Terror Management Theory (TMT) and REM Sleep

We can observe anxiety-buffering mechanisms in real time during dreams.

Posted Jul 05, 2020

TMT argues that human beings, uniquely among the animals have a kind of awareness of death that could be psychically paralyzing if that awareness was allowed to intrude into our daily thoughts (Greenberg, Pyszczynski, & Solomon, 1991; Solomon, Sheldon, Greenberg, J. & Pyszczynski, T. (1991) "A terror management theory of social behavior: The psychological functions of esteem and cultural worldviews", in M. P. Zanna (Ed.) Advances in Experimental Social Psychology, Volume 24, Academic Press, pp. 93–159 ).

The idea is that there is a terror associated with the experience of death-associated ego dissolution or annihilation that causes human beings to erect all kinds of psychic defenses to ward off the terror. Some TMT theorists argue that culture itself acts as a defense or buffer against the anxiety that implicit death awareness causes.

We attempt to anesthetize the awareness-of-death-induced anxiety with tried-and-true strategies of boosting the ego (building up self-esteem), investing in meaningful interpersonal relationships, and erecting cultural world-view systems like religion or philosophical theories. When all these fail or are unavailable, we turn to addictions to drown that self-awareness as much as we can in some kind of oblivion.

While at first glance, none of this sounds entirely plausible—for example, I invest in relationships because I love or value these people, I adhere to a cultural world view because it appears to me to be true and I boost my ego only moderately if at all—yet, TMT backs up its claims with literally hundreds of experiments. Many of these experiments use clever ways to remind people of the possibility of death.

These are called mortality salience (MS) manipulations. For example, they may ask participants to simply write out a narrative of what their death would look like and then test them on defenses against death awareness. When people are exposed to these sorts of MS manipulations, they inevitably engage in behaviors designed to boost their egos, vociferously defend their cultural worldviews (often their religious views) and they wax sentimental about their close relationships.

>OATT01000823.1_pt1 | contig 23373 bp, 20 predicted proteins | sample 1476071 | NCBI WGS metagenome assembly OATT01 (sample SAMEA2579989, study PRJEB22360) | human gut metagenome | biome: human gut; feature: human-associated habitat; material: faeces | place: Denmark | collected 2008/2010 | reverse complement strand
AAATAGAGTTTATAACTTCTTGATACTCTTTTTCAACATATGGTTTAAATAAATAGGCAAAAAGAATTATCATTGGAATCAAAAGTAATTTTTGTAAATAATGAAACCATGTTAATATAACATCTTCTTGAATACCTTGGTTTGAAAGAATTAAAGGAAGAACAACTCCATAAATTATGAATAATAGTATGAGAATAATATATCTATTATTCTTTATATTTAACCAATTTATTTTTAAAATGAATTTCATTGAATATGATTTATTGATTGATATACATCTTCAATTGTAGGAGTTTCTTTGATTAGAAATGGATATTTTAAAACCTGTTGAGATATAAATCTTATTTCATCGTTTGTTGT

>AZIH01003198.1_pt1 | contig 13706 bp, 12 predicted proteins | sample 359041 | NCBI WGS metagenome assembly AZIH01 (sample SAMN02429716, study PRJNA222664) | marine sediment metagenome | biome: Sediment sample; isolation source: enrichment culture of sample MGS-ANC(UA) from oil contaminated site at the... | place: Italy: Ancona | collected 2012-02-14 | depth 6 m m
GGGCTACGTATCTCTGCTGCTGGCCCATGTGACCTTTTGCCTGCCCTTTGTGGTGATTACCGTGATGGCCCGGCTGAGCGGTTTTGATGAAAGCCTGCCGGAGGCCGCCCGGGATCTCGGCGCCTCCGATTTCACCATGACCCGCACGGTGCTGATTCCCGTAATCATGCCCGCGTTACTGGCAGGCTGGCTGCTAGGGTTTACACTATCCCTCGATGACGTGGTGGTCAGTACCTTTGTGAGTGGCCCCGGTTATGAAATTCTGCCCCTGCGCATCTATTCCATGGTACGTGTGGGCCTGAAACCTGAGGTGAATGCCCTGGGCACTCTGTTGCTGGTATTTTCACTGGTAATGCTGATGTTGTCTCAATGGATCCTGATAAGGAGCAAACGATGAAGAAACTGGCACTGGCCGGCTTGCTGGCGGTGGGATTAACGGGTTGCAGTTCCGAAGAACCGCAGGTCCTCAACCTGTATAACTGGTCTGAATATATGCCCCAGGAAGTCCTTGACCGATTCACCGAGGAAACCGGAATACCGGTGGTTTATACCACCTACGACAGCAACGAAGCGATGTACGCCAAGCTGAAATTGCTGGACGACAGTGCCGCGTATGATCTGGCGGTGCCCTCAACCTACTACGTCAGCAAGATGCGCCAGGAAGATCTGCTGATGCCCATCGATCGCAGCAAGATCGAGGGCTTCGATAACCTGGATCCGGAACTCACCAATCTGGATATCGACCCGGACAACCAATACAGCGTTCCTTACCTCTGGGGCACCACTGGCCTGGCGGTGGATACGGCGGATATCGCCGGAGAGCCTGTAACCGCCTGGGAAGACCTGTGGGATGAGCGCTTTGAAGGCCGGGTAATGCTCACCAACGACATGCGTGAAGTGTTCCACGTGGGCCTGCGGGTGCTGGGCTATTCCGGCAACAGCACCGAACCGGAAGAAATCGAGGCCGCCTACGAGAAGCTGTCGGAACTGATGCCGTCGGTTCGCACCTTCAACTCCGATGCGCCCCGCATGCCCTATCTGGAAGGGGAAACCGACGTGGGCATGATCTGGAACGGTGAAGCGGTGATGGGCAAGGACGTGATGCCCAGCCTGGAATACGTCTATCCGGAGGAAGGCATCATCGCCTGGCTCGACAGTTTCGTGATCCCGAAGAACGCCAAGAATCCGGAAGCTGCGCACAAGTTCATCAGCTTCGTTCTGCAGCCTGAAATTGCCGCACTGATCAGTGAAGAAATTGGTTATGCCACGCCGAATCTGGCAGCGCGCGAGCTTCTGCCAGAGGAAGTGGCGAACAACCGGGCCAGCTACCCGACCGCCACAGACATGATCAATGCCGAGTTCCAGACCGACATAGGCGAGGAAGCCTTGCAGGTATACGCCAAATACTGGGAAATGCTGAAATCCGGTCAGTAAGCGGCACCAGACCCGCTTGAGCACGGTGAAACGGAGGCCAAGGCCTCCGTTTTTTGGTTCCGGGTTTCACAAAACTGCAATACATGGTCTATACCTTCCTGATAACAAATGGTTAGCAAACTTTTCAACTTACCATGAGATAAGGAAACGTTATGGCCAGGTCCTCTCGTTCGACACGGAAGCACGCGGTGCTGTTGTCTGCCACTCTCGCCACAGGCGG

Decades of work within the TMT paradigm have suggested that when thoughts of death and its associated anxiety are in conscious awareness, a set of proximal defenses involving death thought suppression emerges, which basically attempt to get rid of thoughts of death altogether. But even when death thoughts are out of conscious awareness, a second set of distal defenses kick in to mop up whatever lingering sentiments of death anxiety remain. These distal defenses proceed unconsciously (I will suggest below perhaps in dreams) and include the development of cultural worldview adherence (for example, development of a religious worldview), self-esteem enhancement, and increased commitment to meaningful interpersonal relationships. Working together, these defenses help the individual overcome the overwhelming and acute death anxiety that would otherwise compromise their ability to function in society.

Anxiety Buffering Defense Theory; ABDT is a recent development of TMT to explain the onset and maintenance of post-traumatic stress disorder (PTSD). It posits that anxiety syndromes like PTSD result from a disruption in one's death anxiety-buffering mechanisms. The disruption of these mechanisms leaves the individual defenseless in the face of overwhelming anxiety, which in turn leads to the major symptom clusters of PTSD.